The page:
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Convective transfer of energy

Convective transfer of energy involves three or more systems, which may be closed or open. A process of convection takes some finite amount of time, because it involves three steps at least. The simplest kind of convection has a hot reservoir, a cold reservoir, and a carrier body. In this simplest kind of convection, the carrier body exchanges heat successively with the respective thermal reservoirs. The second law of thermodynamics requires the carrier body to be initially colder than the hot reservoir and finally warmer than the cold reservoir. For convection in general, the transfers of energy can be of more general kinds. For example, for convection between open systems, the transfers may be more conveniently described in terms of internal energy, or of enthalpy, or of some other quantity of energy. Here a convenient model is described by internal energy. First, the carrier body increases its internal energy by taking internal energy from the source reservoir. Then it moves through space and carries its internal energy from the location of the source reservoir to that of the destination reservoir; this step is characteristic of convection, and is sometimes called advection. Then it decreases its internal energy by giving energy to the destination reservoir. Convection can transfer internal energy as latent heat, and can be from a source at a lower temperature to a destination at a higher one, work being provided to drive the transfer.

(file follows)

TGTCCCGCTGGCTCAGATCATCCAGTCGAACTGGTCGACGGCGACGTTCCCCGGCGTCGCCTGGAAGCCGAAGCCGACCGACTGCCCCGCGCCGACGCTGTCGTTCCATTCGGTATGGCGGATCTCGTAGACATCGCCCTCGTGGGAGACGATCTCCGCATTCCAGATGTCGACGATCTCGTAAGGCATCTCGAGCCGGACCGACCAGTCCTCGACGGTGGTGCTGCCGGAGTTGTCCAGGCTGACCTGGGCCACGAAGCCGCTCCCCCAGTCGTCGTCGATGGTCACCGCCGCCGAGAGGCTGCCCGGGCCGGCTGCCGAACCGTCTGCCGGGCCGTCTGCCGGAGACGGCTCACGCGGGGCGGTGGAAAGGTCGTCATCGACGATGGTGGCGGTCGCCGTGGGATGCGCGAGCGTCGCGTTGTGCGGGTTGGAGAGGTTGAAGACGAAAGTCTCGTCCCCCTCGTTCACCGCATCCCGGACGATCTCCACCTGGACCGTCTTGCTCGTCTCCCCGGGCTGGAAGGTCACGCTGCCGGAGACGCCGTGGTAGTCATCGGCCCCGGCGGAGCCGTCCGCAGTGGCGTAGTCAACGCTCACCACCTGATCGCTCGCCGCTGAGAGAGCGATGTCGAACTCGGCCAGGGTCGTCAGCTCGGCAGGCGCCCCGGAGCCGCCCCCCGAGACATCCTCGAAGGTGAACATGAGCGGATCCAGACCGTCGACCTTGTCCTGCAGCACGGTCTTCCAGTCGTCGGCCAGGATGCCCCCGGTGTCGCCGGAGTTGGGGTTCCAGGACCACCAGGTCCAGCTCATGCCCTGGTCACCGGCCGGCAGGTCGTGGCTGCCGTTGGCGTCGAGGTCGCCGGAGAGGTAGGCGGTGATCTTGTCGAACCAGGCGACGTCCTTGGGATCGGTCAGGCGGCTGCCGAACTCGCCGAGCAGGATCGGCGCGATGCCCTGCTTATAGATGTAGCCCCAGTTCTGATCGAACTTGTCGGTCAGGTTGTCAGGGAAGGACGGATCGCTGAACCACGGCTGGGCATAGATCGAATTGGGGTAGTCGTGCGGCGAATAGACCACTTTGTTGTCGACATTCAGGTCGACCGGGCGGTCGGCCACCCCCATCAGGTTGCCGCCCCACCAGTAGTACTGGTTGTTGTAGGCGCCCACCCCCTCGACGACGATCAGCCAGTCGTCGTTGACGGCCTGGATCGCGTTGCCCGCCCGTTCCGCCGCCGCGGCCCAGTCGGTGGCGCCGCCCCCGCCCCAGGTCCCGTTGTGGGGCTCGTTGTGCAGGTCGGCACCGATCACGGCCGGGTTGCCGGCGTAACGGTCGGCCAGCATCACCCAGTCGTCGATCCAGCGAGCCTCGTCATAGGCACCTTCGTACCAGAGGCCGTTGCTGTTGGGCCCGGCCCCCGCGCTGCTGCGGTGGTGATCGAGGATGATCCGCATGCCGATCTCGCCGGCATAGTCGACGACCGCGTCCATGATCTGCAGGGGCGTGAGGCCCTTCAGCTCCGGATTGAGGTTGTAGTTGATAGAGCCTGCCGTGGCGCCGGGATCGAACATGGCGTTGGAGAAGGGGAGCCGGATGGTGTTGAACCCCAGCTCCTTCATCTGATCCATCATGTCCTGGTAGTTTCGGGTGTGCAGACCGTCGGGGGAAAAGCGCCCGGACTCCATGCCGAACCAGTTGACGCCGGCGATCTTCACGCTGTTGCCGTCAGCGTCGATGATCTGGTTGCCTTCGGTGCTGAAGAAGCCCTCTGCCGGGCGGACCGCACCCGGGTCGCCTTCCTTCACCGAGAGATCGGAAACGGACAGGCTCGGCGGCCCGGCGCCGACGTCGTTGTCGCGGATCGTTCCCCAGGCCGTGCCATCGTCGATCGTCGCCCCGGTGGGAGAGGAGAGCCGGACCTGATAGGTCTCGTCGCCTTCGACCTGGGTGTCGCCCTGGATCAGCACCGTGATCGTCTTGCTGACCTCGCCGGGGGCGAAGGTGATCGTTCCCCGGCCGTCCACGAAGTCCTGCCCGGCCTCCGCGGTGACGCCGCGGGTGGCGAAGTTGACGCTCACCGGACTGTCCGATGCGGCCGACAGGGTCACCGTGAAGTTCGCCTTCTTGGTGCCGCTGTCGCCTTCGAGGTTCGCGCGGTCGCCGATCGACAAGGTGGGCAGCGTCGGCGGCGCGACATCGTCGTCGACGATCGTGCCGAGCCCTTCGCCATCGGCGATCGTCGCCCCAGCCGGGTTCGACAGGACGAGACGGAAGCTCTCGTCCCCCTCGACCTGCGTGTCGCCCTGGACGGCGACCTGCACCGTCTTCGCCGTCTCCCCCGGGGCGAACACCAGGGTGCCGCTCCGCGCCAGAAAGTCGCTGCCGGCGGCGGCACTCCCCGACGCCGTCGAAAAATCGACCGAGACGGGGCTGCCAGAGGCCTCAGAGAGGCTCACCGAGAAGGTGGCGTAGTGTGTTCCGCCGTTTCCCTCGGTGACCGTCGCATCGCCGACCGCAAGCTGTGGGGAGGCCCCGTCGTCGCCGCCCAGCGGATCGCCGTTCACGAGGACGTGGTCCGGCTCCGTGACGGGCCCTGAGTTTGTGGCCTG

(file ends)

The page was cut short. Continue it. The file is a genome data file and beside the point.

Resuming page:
Notation and units

As a form of energy heat has the unit joule (J) in the International System of Units (SI). However, in many applied fields in engineering the British Thermal Unit (BTU) and the calorie are often used. The standard unit for the rate of heat transferred is the watt (W), defined as joules per second.

The total amount of energy transferred as heat is conventionally written as Q for algebraic purposes. Heat released by a system into its surroundings is by convention a negative quantity (Q < 0); when a system absorbs heat from its surroundings, it is positive (Q > 0). Heat transfer rate, or heat flow per unit time, is denoted by . This should not be confused with a time derivative of a function of state (which can also be written with the dot notation) since heat is not a function of state. Heat flux is defined as rate of heat transfer per unit cross-sectional area, resulting in the unit watts per square metre.

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